From Java, the 2/40th prisoners were dispersed throughout Japan's conquered territory. Over 500 of the men from Sparrow Force were sent to Singapore and then off to work on the infamous Burma-Thailand railway. Some of the 2/40 men embarked on two ships in January 1943 bound for Moulmein in Burma. American bombers tragically sunk the ship transporting the Dutch POWs and damaged the Moji Maru, which was carrying the Australians, killing seven. Major LJ Robertson, OC of the 2/6 Field Company, commended a handful of prisoners for the assistance that they gave to the organisation and rescue of the Dutch survivors. One of those mentioned was Corporal Wallace Imlach, concrete worker, of the 2/40th who before the war lived in Myrtle Bank near Launceston. Most of the 2/40th Battalion who worked on the railway joined it from the Thai end and hence they no doubt were involved in Hellfire Pass and Hintok viaduct construction, which are now well known to many Australians. Other members of the 2/40th made the long sea journey to Japan to work in labour camps.

The impact of this chapter of World War II on Tasmania was indeed widespread, with losses felt within friendship groups, sporting clubs and families and these losses are still being remembered. The Tasmania Cricket Association news journal of 24 April 2012 exemplifies this. I will read extracts of the 2/40th references:

One member of the 2/40th Battalion was a powerful left hand batsman from Myalla named Les Allen. Allen, the Uncle of the not then born former Sheffield Shield wicket-keeper Les Allen, held one of the highest scores for Myalla Cricket Club, 222 not out against Boat Harbour at Boat Harbour, one of only four known double centuries for the old club.

As the Japanese attacks on Timor increased and the 2 Squadron withdrew, the airfield was razed and the 2/40th retreated inland having had its main supply line by road cut. Amid mounting pressure, the 2/40th surrendered in what became a choice of "surrender or be bombed" leaving Pte. Allen a prisoner of war along with most of the group.

After seven months as a POW, Allen and 266 other Australians were being transferred to Japan along with America and British troops, one of 772 on board the cargo ship SS Tomahoko Maru.

Not displaying flags to show that there were Australians on board and only 40 miles from Nagasaki, the Tomahoko and her convoy was attacked by the US. Allen was one of the 560 on board who did not survive the attack.

Allen's cousin, Jack Moles, was also part of the 2/40th. The pair parted company before getting on the convoy thinking that if separated they had a 50/50 chance that one would get home. Moles served the remainder of the war as a POW and returned home after the war.

When Myalla resumed after the war, Doug, who had only watched one match his elder brother had played, was old enough to play and went on to better his lost brother by scoring 224 not out also against Boat Harbour. Incidentally, the only match Doug watched featuring his brother was the game where Les made his 222 not out.

By the time the war had ended the battalion had lost 264 of its original 920 men. Despite their valiant efforts, members of the 2/40th do not appear to be recognised as they should in Tasmania. The Launceston branch of the RSL has an honour board which lists the names of the 264 of the 2/40th who paid the supreme sacrifice. More recently, on Anzac Day 2012 a plaque was unveiled in North Motton, near Ulverstone. The message on this memorial is a simple one: at the top of the plaque is an Australian flag and the ovular colour patch of white over red, which was proudly displayed by every 2/40th digger.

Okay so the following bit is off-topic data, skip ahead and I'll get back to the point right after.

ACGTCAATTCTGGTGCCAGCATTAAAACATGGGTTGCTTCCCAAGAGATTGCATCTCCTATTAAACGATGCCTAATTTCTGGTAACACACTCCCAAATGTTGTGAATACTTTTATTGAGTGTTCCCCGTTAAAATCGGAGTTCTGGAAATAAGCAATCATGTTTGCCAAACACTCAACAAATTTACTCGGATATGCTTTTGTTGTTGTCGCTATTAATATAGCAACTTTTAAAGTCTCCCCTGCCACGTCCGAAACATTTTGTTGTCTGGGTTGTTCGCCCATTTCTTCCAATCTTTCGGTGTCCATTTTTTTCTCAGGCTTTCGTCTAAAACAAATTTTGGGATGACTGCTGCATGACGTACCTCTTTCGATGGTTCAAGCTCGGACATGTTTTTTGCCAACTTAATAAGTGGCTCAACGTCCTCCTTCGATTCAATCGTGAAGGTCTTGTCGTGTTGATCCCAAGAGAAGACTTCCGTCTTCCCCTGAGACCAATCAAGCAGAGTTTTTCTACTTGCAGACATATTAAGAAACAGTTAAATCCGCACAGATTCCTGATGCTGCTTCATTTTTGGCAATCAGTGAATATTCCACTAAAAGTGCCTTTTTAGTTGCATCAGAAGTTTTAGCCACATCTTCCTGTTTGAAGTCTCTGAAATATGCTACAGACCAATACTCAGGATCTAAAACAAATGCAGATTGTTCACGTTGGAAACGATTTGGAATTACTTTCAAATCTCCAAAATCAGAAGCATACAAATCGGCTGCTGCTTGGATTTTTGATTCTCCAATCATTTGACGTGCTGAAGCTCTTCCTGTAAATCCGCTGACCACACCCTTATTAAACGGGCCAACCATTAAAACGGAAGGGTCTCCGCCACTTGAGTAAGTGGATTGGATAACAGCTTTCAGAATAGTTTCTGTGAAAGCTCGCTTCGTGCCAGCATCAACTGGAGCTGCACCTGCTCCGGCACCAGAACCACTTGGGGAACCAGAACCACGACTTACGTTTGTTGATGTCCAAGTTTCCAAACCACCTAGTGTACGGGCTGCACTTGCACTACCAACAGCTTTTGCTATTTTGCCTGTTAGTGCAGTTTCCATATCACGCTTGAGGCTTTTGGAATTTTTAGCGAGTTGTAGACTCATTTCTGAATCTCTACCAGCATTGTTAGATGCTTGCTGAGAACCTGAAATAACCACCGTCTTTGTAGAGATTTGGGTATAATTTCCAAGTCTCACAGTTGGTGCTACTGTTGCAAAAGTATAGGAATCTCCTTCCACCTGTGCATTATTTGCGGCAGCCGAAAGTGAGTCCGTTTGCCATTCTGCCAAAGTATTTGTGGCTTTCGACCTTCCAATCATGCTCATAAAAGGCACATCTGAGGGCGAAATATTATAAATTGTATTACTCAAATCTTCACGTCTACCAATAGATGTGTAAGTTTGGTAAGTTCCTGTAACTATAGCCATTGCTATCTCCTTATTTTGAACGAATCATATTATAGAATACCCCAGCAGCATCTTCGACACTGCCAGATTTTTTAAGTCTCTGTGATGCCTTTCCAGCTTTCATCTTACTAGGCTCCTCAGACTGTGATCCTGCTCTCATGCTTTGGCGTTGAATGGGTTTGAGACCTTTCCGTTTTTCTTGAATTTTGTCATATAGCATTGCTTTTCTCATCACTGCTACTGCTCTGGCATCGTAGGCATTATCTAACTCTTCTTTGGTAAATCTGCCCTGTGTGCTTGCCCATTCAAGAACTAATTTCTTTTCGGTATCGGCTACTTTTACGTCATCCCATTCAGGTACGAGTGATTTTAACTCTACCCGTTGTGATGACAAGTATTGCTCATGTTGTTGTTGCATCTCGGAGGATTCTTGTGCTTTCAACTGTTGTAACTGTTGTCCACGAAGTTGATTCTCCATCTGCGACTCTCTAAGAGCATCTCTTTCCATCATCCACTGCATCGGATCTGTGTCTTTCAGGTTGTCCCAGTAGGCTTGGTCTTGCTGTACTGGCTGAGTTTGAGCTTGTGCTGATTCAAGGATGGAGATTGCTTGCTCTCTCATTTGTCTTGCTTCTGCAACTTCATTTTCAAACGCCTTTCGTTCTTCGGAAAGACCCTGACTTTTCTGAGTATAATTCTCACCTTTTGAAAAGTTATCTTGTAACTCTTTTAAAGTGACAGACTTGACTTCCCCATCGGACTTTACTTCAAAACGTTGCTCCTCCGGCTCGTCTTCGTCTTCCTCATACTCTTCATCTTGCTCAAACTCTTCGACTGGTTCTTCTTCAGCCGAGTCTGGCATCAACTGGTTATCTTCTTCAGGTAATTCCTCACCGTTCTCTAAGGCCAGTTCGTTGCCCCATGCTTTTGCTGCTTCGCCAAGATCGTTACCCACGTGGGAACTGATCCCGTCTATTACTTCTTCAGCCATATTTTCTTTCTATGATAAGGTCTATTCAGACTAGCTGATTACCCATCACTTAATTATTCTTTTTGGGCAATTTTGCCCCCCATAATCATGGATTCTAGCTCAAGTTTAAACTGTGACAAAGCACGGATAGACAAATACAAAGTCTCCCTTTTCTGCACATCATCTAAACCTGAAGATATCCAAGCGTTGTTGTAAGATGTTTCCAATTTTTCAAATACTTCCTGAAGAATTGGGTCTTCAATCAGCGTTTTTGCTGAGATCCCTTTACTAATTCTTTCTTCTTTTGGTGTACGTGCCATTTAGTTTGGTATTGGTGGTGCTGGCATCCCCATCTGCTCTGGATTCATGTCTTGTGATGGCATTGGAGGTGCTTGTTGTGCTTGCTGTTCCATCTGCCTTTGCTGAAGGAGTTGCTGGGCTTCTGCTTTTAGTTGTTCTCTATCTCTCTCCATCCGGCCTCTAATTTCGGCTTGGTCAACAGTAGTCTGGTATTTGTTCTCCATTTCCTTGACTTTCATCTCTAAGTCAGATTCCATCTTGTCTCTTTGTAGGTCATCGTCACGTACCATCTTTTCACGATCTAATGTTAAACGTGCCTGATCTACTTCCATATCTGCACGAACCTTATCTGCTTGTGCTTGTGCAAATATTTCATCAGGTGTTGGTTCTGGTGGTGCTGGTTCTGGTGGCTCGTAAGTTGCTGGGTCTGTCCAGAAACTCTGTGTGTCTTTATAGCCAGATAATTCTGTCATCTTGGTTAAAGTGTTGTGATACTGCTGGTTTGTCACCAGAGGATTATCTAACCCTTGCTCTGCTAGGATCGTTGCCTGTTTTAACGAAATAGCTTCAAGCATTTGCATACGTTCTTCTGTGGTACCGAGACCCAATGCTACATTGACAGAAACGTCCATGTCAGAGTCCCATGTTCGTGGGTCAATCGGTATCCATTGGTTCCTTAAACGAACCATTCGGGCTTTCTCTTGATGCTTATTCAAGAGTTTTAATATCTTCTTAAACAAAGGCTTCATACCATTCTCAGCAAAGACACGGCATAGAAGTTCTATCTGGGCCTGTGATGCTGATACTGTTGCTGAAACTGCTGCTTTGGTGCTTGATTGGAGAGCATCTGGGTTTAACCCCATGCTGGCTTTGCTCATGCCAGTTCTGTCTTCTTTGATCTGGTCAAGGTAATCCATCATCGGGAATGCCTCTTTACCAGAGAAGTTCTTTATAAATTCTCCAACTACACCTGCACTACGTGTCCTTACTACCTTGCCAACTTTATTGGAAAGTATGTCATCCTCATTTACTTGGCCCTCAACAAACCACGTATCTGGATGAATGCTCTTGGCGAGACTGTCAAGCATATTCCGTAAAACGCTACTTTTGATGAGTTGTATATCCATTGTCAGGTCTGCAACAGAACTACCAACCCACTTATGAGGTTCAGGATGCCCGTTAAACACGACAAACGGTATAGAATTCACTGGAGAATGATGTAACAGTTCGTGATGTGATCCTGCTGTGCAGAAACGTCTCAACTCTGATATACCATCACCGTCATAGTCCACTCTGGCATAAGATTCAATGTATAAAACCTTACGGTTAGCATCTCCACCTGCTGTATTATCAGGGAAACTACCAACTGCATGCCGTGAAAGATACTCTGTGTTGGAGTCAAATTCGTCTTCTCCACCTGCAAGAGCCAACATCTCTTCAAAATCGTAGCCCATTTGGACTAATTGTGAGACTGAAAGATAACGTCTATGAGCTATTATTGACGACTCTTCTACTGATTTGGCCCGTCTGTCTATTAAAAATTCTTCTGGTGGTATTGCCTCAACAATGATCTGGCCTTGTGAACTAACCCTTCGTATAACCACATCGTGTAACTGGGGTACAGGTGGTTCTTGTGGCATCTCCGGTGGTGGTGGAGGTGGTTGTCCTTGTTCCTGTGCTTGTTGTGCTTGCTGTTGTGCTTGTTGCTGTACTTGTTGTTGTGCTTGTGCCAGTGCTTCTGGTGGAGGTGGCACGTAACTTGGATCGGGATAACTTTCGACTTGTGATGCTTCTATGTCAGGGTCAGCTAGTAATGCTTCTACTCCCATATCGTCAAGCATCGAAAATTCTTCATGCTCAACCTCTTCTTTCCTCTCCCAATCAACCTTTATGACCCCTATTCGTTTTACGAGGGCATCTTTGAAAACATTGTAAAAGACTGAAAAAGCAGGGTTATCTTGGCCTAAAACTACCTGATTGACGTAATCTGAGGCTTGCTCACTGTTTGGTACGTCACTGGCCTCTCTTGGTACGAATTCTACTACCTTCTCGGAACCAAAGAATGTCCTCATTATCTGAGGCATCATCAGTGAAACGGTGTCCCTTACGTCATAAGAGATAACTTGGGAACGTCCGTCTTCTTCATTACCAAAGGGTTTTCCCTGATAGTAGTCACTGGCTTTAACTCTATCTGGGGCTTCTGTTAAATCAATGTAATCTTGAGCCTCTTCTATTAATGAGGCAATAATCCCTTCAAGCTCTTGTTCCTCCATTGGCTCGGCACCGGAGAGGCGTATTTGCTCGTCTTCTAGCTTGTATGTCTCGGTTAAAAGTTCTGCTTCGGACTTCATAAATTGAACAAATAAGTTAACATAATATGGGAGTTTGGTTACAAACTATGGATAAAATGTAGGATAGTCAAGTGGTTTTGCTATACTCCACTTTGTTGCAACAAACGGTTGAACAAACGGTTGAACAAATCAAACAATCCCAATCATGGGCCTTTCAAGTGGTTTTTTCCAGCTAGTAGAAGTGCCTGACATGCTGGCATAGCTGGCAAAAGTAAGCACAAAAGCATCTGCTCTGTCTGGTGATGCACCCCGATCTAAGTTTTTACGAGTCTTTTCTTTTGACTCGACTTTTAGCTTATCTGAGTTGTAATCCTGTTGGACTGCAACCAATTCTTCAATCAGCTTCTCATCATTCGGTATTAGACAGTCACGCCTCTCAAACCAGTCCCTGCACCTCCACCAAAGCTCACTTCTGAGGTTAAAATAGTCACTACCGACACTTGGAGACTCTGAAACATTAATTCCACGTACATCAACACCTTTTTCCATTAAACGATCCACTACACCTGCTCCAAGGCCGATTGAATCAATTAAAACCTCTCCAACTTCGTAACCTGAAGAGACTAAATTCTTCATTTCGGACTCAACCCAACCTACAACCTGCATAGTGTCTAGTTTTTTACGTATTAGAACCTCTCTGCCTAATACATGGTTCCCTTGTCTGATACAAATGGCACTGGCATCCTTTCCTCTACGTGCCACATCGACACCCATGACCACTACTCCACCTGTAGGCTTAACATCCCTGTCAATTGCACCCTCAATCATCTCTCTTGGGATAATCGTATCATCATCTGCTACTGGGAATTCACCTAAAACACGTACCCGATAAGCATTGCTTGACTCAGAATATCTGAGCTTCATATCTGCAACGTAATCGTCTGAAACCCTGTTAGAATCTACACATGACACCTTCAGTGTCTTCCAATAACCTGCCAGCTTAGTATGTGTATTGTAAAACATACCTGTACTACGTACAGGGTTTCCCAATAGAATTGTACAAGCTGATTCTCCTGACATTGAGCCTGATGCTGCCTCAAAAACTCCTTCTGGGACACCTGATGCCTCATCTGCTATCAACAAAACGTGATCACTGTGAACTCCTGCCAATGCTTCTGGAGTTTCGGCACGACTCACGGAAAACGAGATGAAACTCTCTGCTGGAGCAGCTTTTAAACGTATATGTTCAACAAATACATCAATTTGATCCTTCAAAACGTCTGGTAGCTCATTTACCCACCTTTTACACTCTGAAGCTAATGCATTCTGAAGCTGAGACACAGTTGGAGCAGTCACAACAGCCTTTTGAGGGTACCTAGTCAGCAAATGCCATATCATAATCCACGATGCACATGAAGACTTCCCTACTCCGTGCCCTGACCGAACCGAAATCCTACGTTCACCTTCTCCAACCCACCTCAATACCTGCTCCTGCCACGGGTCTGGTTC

Then there is written:

In Honour of the men of the 2/40th Battalion 'Sparrow Force'—Tasmania's own—Lest we Forget.

It is important that I record that this plaque is the result of the perseverance of a committee of Ulverstone residents who raised money via cake and raffle sales. There is also a memorial at Green's Beach which is a life-size wood carving of a 2/40 digger standing under a palm tree. All sides of politics would no doubt agree with me that war memorials are vital in honouring the service of men and women for Australia.

I was pleased to read an article in the Mercury last month which detailed plans for a memorial to the 2/40 Battalion in Hobart and I made contact with one of the driving forces behind the push—a Mrs Susan Beard, whose uncle Dennis Scanlon was a member of the battalion but passed away in 2006. The article quoted 91-year-old Doug Jack, a member of the battalion, who was a prisoner of war for 3½ years. Mr Jack's simple request is to see a memorial in Hobart before he and his fellow surviving veterans pass away. Lloyd Harding and Jack Bowden join Doug Jack as the three surviving southern Tasmanian members of the battalion. For the benefit of those three in particular, I am pleased to inform the Senate that the Hobart City Council has approved the group's request for a memorial in the vicinity of other war memorials near Anzac Parade.

The group behind the push for the Hobart memorial hopes to have this memorial established by December, pending the outcome of an application to the Department of Veterans' Affairs. It is thought that Tasmania has around 15 surviving members of the battalion. Mrs Beard has provided an insight into the special connection they have and they still meet every year on the Sunday nearest to 23 February, on Anzac Day and at Christmas. She says they meet as the 2/40 Battalion. I urge my fellow Tasmanians in parliament as well as their state counterparts to help spread the story of the 2/40 Battalion.